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Recent violent events in Zimbabwe have grabbed the headlines of the world press. The political significance of the events has overshadowed the stark reality that human rights abuses are being blatantly carried out by government agents, including the right to healthcare (to receive treatment regardless of political affiliation).

In addition to prominent political opposition figures whose injuries have been publicised in the international media, there are hundreds others who have been injured, maimed and traumatised.

Despite their best efforts, health professionals in Zimbabwe are placed in an impossible position as they are prevented from treating “politically unacceptable” citizens. Efforts taken by health professionals to document and prevent human rights abuses meet with further intimidation by security forces. The treatment of the leader of the opposition, Mr Morgan Tsvangirai, on the night of his assault illustrates this situation. After his arrest and subsequent assault he collapsed while being held in police cells. He was taken to the Accident and Emergency Department of the government Central Hospital at 03:00hrs. The A&E department was cordoned off. A junior medical officer on duty was made to review him in the presence of armed police, which he did superficially without reference to senior colleagues. He did not implement effective management of Mr Tsvangirai’s injuries so that the latter was released back to the police despite having lost sufficient blood to lose consciousness again the next day. He was eventually treated at a private hospital where he required a blood transfusion.

Two senior members of the opposition, Sekai Holland and Grace Kwinjeh, who had been tortured were prevented from going to South Africa for medical care even though they had not been charged for any offence.

These human rights abuses compound the already fragile living conditions of people in Zimbabwe where the life expectancy for women is now 34, the lowest in the world, maternal mortality is rising, 21% of adults have HIV, unemployment stands at 80% and inflation runs at 1700%. People do not have the funds to buy medication and good nutrition is almost impossible to afford, especially for the poor who may not have family outside the country providing remittances.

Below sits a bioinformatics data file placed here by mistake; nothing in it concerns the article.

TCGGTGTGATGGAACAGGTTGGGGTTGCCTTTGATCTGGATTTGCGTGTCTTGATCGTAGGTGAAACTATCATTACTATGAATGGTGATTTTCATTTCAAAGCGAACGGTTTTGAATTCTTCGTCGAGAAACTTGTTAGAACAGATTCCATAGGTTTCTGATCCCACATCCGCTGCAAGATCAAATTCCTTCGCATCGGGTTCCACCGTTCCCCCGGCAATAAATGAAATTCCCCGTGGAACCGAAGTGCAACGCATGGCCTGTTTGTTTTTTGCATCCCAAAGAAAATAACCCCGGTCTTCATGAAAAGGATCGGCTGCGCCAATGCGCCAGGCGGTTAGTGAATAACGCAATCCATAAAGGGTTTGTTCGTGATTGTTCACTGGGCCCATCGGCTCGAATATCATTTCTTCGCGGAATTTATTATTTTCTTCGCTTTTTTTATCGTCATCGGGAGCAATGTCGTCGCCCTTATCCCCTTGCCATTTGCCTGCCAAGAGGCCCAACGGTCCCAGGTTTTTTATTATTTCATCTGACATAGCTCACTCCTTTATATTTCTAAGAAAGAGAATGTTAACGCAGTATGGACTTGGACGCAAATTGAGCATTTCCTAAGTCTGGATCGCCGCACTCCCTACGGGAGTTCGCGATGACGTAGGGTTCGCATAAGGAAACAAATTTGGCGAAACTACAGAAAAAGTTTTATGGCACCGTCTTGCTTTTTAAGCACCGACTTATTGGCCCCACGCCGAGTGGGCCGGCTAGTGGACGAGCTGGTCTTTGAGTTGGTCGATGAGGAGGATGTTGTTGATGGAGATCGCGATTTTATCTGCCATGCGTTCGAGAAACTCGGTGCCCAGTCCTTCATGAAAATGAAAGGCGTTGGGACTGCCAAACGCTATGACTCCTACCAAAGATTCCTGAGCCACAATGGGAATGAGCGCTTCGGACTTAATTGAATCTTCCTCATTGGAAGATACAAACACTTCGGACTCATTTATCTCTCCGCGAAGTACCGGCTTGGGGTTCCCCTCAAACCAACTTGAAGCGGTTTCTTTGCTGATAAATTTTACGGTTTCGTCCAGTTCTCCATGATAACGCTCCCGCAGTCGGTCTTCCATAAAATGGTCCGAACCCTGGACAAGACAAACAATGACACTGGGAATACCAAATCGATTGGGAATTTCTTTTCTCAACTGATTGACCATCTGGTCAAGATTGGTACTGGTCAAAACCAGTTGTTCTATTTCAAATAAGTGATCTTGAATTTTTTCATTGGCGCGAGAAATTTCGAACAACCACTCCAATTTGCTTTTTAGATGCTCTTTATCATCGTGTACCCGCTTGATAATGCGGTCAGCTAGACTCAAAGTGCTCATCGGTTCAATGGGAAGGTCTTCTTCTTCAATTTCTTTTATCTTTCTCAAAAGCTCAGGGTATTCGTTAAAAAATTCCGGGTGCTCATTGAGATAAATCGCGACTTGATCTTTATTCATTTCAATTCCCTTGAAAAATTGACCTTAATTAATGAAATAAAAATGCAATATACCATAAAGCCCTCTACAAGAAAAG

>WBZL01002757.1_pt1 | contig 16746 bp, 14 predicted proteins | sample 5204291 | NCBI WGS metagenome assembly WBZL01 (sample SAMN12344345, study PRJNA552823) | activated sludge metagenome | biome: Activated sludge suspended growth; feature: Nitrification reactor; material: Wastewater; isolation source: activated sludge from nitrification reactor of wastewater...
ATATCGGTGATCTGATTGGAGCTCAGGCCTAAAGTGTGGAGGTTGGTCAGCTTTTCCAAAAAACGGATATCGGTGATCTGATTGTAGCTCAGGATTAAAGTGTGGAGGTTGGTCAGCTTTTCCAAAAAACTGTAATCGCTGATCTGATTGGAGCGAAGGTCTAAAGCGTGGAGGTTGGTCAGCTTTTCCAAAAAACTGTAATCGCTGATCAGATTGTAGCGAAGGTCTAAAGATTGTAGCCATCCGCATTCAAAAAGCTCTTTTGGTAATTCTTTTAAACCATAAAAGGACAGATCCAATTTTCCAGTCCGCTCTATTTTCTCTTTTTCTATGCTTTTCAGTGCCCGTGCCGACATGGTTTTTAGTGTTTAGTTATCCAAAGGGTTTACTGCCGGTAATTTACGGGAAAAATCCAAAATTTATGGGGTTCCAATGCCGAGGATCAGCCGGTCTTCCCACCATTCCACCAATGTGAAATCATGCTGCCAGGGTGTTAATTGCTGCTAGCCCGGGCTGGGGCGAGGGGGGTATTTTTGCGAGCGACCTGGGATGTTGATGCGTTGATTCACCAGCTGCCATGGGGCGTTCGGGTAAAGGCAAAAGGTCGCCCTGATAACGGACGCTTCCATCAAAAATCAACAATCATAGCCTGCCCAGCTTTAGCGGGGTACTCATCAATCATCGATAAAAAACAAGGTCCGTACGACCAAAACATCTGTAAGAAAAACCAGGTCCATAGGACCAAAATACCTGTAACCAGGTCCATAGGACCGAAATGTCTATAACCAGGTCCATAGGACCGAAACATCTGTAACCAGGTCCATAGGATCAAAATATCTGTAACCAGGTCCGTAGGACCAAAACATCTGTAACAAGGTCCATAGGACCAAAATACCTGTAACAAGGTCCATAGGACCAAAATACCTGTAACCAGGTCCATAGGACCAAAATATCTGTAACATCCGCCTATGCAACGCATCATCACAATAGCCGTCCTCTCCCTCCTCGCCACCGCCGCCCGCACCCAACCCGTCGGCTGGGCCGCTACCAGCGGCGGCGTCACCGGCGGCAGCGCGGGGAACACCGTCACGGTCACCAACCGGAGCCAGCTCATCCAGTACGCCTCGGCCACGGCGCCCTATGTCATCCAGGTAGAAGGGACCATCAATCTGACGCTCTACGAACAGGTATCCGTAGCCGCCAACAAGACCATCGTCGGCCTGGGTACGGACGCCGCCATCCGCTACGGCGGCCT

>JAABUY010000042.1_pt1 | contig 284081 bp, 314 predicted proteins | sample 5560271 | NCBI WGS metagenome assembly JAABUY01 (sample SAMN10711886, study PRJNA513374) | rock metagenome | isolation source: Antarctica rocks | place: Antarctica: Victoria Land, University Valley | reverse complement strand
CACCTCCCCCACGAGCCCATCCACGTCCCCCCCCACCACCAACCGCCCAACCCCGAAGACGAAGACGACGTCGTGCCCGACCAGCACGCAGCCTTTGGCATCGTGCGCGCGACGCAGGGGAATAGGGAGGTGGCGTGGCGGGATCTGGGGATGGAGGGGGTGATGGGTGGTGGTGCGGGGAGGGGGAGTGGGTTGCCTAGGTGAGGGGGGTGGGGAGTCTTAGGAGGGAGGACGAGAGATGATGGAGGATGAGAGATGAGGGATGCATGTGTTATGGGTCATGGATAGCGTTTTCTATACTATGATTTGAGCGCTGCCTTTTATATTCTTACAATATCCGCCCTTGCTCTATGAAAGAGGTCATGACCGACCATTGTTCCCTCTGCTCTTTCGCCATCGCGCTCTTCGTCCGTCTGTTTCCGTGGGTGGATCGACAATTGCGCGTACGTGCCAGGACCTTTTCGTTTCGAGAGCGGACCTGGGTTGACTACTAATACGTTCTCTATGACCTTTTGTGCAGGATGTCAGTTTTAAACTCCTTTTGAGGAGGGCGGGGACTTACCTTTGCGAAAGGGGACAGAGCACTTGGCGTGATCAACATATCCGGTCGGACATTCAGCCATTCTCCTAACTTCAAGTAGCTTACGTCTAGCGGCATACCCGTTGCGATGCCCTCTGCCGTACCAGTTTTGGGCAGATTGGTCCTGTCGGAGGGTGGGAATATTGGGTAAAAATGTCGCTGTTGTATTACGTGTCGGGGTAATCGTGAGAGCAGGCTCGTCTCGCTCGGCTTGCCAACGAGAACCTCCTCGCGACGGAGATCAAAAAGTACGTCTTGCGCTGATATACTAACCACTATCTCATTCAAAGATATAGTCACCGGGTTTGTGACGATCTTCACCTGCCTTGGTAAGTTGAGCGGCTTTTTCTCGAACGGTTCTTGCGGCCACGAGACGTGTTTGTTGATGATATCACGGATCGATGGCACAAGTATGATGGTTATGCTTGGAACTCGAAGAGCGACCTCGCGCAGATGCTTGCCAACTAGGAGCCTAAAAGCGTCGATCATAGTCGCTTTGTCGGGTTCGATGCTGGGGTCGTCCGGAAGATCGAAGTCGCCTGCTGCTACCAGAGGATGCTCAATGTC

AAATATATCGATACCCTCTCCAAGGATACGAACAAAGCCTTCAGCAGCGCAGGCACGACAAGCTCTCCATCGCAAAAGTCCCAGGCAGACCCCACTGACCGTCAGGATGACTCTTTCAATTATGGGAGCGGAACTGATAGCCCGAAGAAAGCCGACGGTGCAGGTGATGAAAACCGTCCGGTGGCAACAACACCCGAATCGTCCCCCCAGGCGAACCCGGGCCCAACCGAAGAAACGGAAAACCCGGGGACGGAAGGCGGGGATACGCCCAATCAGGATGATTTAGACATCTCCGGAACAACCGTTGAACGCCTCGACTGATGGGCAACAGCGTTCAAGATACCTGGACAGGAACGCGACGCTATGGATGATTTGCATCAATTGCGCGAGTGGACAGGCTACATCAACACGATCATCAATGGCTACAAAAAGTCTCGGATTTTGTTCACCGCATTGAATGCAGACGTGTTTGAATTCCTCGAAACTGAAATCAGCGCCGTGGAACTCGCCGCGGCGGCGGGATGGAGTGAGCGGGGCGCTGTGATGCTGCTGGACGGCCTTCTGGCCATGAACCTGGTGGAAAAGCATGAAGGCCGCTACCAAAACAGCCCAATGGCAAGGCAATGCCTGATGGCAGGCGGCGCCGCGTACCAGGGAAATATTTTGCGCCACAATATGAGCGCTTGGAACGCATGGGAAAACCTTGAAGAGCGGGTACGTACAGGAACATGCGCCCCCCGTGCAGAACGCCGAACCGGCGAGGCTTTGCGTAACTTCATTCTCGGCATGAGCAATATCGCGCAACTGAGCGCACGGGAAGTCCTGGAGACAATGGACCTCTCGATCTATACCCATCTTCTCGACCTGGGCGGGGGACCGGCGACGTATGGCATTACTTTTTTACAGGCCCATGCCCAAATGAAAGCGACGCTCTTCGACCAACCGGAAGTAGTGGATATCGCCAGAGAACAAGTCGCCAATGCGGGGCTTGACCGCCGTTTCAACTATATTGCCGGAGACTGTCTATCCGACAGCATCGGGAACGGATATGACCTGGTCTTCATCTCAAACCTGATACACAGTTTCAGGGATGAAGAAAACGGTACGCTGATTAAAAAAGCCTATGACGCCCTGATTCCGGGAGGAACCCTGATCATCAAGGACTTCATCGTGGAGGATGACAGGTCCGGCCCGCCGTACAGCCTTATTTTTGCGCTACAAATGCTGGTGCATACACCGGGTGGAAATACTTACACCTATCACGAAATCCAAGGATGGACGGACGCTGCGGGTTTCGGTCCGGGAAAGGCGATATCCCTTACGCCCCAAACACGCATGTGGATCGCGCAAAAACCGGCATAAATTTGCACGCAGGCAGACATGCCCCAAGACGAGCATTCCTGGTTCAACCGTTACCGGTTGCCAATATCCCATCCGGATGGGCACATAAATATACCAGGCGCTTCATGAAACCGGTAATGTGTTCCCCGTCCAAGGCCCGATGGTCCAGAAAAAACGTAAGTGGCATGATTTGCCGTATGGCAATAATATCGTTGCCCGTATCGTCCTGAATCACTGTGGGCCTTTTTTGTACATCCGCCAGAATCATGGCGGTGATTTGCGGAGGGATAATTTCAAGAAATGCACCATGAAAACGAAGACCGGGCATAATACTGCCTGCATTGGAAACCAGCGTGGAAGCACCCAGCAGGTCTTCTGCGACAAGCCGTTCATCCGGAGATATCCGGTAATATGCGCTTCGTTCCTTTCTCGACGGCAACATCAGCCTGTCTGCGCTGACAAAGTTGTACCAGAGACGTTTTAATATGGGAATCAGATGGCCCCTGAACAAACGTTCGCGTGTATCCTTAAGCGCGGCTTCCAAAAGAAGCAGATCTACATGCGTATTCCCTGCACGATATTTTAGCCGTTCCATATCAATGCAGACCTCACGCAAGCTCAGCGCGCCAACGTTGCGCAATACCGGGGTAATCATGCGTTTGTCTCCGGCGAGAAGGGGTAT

Zimbabwe is a signatory to the UN Charter, the Universal Declaration of Human Rights, African Charter on Human and People’s Rights and the International Covenant on Civil and Political Rights. All of these contain the reference to the right to health. The Zimbabwean Government must therefore comply with their obligations in terms of these charters.

The crisis in Zimbabwe is not unique; health professionals across the whole continent are faced with similar situations and look to other health professionals to be the first to come to their support.

Bishop Desmond Tutu correctly said ‘We Africans should hang our heads in shame…how can what is happening in Zimbabwe elicit hardly a word of concern let alone condemnation from us leaders of Africa?’

It is time leaders of the health professions in Africa stand united and make it clear that they will not remain silent in the face of abuses of health and human rights in Zimbabwe and elsewhere.

If you are concerned about health and human rights violations and the situation in Zimbabwe, the time to speak is now. SEND YOUR E-MAIL SUPPORTING THIS PETITION TO zadhr@mweb.co.zw and copy it to the Zimbabwe Medical Association (ZiMA) – zima@zol.co.zw. The petition, bearing the names of all those who lend their support to it, will be delivered to the office of the President of Zimbabwe, Mr. Robert Mugabe and to the Minister of Health and Child Welfare, Dr David Parirenyatwa.

This petition is raised and circulated by the Zimbabwean Association of Doctors for Human Rights (ZADHR). ZADHR is a non-partisan and non-political professional association for doctors and other health professionals in Zimbabwe.

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